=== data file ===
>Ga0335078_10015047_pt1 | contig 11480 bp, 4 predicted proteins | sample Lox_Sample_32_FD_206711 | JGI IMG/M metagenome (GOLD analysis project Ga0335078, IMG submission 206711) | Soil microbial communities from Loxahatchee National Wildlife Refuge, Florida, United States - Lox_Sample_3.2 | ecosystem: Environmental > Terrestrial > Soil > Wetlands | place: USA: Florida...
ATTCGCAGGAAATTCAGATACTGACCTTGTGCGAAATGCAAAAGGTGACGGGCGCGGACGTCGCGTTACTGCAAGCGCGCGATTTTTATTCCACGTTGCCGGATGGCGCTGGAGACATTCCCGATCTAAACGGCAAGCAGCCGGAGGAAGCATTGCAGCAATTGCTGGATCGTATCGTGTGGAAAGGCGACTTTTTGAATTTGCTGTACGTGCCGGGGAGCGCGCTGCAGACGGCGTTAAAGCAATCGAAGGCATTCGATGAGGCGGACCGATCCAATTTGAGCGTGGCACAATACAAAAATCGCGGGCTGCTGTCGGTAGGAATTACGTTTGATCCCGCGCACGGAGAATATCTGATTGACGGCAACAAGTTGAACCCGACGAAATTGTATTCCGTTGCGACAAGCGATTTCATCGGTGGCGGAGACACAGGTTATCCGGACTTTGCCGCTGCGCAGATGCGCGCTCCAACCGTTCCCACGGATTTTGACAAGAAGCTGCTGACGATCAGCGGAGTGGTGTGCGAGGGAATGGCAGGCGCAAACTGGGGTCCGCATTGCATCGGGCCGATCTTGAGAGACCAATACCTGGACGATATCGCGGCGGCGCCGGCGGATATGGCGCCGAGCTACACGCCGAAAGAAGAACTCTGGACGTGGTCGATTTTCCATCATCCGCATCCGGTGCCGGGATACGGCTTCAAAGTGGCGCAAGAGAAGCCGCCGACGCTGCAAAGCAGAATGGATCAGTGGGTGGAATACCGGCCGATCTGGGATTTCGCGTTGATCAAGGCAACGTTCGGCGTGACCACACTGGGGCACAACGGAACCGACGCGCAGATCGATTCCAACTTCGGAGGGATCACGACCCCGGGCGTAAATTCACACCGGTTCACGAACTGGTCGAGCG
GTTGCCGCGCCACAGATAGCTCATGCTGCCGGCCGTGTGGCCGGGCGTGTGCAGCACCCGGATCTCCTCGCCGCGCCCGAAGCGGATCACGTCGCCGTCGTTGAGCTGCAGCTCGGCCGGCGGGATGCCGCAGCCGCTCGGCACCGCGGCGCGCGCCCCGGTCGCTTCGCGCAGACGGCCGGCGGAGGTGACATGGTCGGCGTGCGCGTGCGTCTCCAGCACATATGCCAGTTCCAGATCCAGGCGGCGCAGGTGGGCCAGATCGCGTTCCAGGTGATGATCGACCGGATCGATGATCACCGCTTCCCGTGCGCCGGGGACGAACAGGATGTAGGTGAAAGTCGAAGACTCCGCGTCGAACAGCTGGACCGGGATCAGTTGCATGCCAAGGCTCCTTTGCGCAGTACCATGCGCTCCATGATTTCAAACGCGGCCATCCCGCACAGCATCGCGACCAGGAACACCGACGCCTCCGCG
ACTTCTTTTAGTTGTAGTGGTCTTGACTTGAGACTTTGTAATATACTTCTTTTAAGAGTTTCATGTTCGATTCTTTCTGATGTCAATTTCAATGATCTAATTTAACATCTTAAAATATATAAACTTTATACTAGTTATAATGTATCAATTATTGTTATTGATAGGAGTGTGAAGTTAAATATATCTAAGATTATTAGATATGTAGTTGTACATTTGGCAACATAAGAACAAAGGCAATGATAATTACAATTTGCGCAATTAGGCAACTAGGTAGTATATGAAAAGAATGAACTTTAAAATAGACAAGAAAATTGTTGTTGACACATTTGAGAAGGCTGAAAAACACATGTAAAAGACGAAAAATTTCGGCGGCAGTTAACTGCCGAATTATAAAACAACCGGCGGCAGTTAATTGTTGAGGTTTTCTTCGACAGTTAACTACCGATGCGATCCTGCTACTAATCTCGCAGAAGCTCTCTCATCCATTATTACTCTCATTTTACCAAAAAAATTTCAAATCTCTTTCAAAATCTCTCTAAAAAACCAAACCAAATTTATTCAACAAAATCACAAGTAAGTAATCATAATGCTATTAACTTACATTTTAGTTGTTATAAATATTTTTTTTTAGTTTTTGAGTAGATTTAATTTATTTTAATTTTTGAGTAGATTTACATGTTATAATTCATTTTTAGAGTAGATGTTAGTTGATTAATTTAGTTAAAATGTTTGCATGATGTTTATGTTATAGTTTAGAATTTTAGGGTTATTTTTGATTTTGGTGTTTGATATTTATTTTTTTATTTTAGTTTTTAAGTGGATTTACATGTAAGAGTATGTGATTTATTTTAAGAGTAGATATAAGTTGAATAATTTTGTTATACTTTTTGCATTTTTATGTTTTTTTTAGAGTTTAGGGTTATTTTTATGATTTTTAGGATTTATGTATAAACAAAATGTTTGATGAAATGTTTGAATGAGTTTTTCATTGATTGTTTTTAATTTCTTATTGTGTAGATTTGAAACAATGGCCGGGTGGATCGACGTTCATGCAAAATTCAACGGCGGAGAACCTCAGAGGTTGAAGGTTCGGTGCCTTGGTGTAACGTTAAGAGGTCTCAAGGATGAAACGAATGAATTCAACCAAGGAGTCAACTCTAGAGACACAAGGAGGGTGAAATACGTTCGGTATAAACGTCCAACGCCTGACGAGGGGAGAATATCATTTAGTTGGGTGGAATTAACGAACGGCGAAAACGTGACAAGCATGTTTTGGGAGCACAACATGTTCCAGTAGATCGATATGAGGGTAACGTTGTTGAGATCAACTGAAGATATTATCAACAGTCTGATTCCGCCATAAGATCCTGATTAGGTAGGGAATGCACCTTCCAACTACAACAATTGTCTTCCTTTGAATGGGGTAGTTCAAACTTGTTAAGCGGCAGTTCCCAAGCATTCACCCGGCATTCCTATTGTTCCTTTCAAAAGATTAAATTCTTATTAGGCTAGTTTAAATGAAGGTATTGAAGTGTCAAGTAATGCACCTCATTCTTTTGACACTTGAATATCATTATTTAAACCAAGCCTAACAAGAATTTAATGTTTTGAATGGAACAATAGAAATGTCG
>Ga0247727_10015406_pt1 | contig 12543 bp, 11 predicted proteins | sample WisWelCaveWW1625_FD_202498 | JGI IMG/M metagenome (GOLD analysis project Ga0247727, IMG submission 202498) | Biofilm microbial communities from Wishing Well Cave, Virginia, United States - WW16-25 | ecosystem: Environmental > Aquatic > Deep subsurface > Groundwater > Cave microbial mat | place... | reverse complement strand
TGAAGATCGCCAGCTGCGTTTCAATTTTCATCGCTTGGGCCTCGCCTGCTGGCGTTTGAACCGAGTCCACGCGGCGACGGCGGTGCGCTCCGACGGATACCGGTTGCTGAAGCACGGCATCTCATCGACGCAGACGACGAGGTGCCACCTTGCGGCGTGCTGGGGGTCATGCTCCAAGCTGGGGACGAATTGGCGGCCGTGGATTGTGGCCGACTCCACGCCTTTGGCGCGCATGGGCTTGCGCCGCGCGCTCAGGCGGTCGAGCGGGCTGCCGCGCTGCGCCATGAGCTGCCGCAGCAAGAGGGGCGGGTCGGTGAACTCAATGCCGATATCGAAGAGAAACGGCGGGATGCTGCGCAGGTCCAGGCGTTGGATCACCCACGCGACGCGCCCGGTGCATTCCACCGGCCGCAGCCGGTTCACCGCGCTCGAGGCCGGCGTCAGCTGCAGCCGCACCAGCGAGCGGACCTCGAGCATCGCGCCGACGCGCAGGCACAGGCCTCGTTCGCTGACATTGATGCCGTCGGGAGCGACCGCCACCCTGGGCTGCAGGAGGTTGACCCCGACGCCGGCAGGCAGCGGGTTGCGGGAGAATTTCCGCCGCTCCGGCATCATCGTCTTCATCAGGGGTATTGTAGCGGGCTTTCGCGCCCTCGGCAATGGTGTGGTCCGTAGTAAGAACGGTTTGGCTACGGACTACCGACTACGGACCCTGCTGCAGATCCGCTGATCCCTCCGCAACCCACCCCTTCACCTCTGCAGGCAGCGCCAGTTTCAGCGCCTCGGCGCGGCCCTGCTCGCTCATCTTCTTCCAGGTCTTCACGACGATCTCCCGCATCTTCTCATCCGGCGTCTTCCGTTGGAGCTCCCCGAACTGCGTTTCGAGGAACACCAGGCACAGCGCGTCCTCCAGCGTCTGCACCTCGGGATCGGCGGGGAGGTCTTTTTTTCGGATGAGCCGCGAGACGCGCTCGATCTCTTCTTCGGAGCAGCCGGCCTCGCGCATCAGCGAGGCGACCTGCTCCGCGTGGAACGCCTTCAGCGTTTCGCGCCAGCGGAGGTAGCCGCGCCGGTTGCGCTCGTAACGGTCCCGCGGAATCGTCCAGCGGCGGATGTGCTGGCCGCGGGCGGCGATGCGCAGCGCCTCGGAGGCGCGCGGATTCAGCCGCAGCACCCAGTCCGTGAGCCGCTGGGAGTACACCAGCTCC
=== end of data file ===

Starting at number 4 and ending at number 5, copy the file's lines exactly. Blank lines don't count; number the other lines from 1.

ACTTCTTTTAGTTGTAGTGGTCTTGACTTGAGACTTTGTAATATACTTCTTTTAAGAGTTTCATGTTCGATTCTTTCTGATGTCAATTTCAATGATCTAATTTAACATCTTAAAATATATAAACTTTATACTAGTTATAATGTATCAATTATTGTTATTGATAGGAGTGTGAAGTTAAATATATCTAAGATTATTAGATATGTAGTTGTACATTTGGCAACATAAGAACAAAGGCAATGATAATTACAATTTGCGCAATTAGGCAACTAGGTAGTATATGAAAAGAATGAACTTTAAAATAGACAAGAAAATTGTTGTTGACACATTTGAGAAGGCTGAAAAACACATGTAAAAGACGAAAAATTTCGGCGGCAGTTAACTGCCGAATTATAAAACAACCGGCGGCAGTTAATTGTTGAGGTTTTCTTCGACAGTTAACTACCGATGCGATCCTGCTACTAATCTCGCAGAAGCTCTCTCATCCATTATTACTCTCATTTTACCAAAAAAATTTCAAATCTCTTTCAAAATCTCTCTAAAAAACCAAACCAAATTTATTCAACAAAATCACAAGTAAGTAATCATAATGCTATTAACTTACATTTTAGTTGTTATAAATATTTTTTTTTAGTTTTTGAGTAGATTTAATTTATTTTAATTTTTGAGTAGATTTACATGTTATAATTCATTTTTAGAGTAGATGTTAGTTGATTAATTTAGTTAAAATGTTTGCATGATGTTTATGTTATAGTTTAGAATTTTAGGGTTATTTTTGATTTTGGTGTTTGATATTTATTTTTTTATTTTAGTTTTTAAGTGGATTTACATGTAAGAGTATGTGATTTATTTTAAGAGTAGATATAAGTTGAATAATTTTGTTATACTTTTTGCATTTTTATGTTTTTTTTAGAGTTTAGGGTTATTTTTATGATTTTTAGGATTTATGTATAAACAAAATGTTTGATGAAATGTTTGAATGAGTTTTTCATTGATTGTTTTTAATTTCTTATTGTGTAGATTTGAAACAATGGCCGGGTGGATCGACGTTCATGCAAAATTCAACGGCGGAGAACCTCAGAGGTTGAAGGTTCGGTGCCTTGGTGTAACGTTAAGAGGTCTCAAGGATGAAACGAATGAATTCAACCAAGGAGTCAACTCTAGAGACACAAGGAGGGTGAAATACGTTCGGTATAAACGTCCAACGCCTGACGAGGGGAGAATATCATTTAGTTGGGTGGAATTAACGAACGGCGAAAACGTGACAAGCATGTTTTGGGAGCACAACATGTTCCAGTAGATCGATATGAGGGTAACGTTGTTGAGATCAACTGAAGATATTATCAACAGTCTGATTCCGCCATAAGATCCTGATTAGGTAGGGAATGCACCTTCCAACTACAACAATTGTCTTCCTTTGAATGGGGTAGTTCAAACTTGTTAAGCGGCAGTTCCCAAGCATTCACCCGGCATTCCTATTGTTCCTTTCAAAAGATTAAATTCTTATTAGGCTAGTTTAAATGAAGGTATTGAAGTGTCAAGTAATGCACCTCATTCTTTTGACACTTGAATATCATTATTTAAACCAAGCCTAACAAGAATTTAATGTTTTGAATGGAACAATAGAAATGTCG
>Ga0247727_10015406_pt1 | contig 12543 bp, 11 predicted proteins | sample WisWelCaveWW1625_FD_202498 | JGI IMG/M metagenome (GOLD analysis project Ga0247727, IMG submission 202498) | Biofilm microbial communities from Wishing Well Cave, Virginia, United States - WW16-25 | ecosystem: Environmental > Aquatic > Deep subsurface > Groundwater > Cave microbial mat | place... | reverse complement strand